Pavlo Raboschuk, a 33-year-old computer repairman in Zhytomyr, said that only small shops that could get by without electricity were open on his route to work.

“Only swear words come to mind,” he said. He’s bracing “for a tough and dark winter,” with dehydrated foods, warm clothes and batteries already stockpiled at home.

City hospitals switched to backup power after the double missile strike Tuesday on an energy facility, said Mayor Serhiy Sukhomlyn.

In the capital, Kyiv, missile strikes damaged two power facilities and killed two people, city authorities said. The attack left 50,000 people without power for a few hours, the facilities’ operator said.

Missiles also severely damaged an energy facility in the south-central city of Dnipro, and strikes hit the northeastern region of Sumy.

Russia is mixing up its modes of attack.

Suicide drones set ablaze an infrastructure facility in the partly Russian-occupied southern Zaporizhzhia region, the regional governor said.

Air-defense S-300 missiles, which Russia has been repurposing as ground-attack weapons as its stocks diminish, were used to strike the southern city of Mykolaiv. In the eastern city of Kharkiv, eight rockets fired from across the nearby border with Russia hit an industrial area, the regional governor said.

In Zhytomyr, school director Iryna Kolodzynska had students back at their desks within 30 minutes of the air raid all-clear. Without power for their computers, they used the class board to work on math equations.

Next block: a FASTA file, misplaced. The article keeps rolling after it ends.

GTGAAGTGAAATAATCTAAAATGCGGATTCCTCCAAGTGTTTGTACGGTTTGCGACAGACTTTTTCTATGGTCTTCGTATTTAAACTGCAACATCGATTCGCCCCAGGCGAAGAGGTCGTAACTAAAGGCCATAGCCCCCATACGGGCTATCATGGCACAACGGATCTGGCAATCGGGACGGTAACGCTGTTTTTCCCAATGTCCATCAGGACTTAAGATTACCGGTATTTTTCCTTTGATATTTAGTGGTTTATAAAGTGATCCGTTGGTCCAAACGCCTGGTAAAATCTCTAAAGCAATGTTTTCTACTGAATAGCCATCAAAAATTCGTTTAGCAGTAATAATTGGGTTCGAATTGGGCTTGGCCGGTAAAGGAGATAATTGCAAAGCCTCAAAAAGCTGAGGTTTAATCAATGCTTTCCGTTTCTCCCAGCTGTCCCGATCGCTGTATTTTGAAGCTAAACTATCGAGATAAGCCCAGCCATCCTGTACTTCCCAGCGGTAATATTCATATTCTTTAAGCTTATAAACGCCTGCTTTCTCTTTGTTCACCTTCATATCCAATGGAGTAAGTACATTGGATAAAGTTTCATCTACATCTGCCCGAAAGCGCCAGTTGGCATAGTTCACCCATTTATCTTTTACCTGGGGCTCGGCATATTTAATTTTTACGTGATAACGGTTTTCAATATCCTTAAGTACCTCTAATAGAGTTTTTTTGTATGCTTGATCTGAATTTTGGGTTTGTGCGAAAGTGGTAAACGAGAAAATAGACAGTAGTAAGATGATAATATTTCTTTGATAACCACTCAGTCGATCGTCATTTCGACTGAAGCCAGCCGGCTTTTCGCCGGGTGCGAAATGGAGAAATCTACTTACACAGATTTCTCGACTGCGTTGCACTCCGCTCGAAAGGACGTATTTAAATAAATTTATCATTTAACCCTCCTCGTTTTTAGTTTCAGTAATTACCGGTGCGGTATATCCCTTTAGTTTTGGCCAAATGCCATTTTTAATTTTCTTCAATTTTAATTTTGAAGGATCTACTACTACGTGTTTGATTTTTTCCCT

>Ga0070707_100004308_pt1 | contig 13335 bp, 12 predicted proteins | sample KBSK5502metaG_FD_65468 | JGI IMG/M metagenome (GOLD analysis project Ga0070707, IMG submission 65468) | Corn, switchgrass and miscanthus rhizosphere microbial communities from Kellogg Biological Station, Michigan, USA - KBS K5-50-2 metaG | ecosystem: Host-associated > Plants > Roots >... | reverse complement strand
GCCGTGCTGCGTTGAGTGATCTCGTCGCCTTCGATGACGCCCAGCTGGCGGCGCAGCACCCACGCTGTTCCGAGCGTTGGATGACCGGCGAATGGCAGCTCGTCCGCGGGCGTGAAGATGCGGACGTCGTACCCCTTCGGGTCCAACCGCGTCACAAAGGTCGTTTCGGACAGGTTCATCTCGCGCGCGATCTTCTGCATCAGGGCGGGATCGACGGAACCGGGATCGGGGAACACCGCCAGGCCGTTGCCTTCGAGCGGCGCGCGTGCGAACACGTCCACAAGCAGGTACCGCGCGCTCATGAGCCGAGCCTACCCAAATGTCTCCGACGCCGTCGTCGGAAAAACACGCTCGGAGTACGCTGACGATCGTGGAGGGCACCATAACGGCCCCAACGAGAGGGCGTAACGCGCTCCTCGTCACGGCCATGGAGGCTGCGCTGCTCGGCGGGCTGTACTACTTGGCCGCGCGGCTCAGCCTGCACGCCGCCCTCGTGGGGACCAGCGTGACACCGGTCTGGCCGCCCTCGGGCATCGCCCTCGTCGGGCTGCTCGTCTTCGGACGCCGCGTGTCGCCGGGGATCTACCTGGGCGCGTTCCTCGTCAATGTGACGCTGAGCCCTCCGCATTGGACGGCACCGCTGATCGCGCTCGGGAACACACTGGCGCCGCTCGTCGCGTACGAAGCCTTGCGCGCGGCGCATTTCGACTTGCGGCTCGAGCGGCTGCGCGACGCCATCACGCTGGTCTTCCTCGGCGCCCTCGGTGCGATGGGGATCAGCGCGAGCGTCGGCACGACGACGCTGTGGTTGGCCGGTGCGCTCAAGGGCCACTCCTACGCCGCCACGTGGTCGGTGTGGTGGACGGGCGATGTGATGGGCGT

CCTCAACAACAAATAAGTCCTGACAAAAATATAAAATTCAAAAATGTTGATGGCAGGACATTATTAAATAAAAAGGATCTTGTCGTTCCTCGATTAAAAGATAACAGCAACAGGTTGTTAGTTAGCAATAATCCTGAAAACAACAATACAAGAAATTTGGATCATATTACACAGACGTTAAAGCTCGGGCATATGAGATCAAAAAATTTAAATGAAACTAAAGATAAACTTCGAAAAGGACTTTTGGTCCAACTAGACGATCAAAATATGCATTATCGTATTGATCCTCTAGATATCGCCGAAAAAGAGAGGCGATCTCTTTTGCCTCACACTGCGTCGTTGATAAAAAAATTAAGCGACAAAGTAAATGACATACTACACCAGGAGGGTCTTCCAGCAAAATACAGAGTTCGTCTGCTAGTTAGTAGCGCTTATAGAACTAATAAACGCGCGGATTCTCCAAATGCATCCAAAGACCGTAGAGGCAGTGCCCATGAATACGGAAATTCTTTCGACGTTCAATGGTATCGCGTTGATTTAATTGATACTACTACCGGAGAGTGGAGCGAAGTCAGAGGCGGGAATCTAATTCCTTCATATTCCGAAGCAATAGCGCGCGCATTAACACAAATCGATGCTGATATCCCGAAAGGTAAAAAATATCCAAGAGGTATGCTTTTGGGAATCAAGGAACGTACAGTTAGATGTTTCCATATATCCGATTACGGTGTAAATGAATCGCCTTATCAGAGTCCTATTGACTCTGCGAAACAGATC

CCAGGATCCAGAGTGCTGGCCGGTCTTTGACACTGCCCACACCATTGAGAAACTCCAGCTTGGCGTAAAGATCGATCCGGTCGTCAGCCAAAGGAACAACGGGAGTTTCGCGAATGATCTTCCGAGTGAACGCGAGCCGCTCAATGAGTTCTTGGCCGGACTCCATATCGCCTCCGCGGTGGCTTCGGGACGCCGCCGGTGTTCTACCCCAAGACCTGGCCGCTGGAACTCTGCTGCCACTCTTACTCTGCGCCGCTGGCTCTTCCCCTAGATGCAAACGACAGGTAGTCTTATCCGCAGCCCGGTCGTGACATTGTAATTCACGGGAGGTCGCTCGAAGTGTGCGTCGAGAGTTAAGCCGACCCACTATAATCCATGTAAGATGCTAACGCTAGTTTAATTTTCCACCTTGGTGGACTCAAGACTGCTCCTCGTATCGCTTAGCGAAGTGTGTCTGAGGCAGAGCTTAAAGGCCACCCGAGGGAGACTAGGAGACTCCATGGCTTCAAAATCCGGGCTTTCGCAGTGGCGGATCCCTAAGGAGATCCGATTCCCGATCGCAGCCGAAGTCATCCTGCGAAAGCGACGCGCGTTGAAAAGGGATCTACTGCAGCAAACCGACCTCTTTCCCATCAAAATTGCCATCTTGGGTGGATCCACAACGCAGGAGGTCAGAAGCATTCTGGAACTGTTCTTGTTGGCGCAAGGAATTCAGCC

“We must not break down,” she said. “There are regions that suffered much more from the war than we did.”

Waves of the explosives-laden suicide drones also struck Kyiv on Monday. One slammed into a residential building, killing four people.

The Iranian-made Shahed drones that hit Kyiv have also been widely used elsewhere in Ukraine in recent weeks. An Associated Press photographer caught one on camera Monday, its triangle-shaped wing and pointed warhead clearly visible, though the Kremlin refused to confirm their use.

The U.N. Security Council scheduled closed consultations Wednesday afternoon on the Iranian-made drones at the request of the United States, Britain and France. They contend that supplying them to Russia violates the 2015 U.N. Security Council resolution that endorsed the 2015 nuclear deal between Iran and six countries.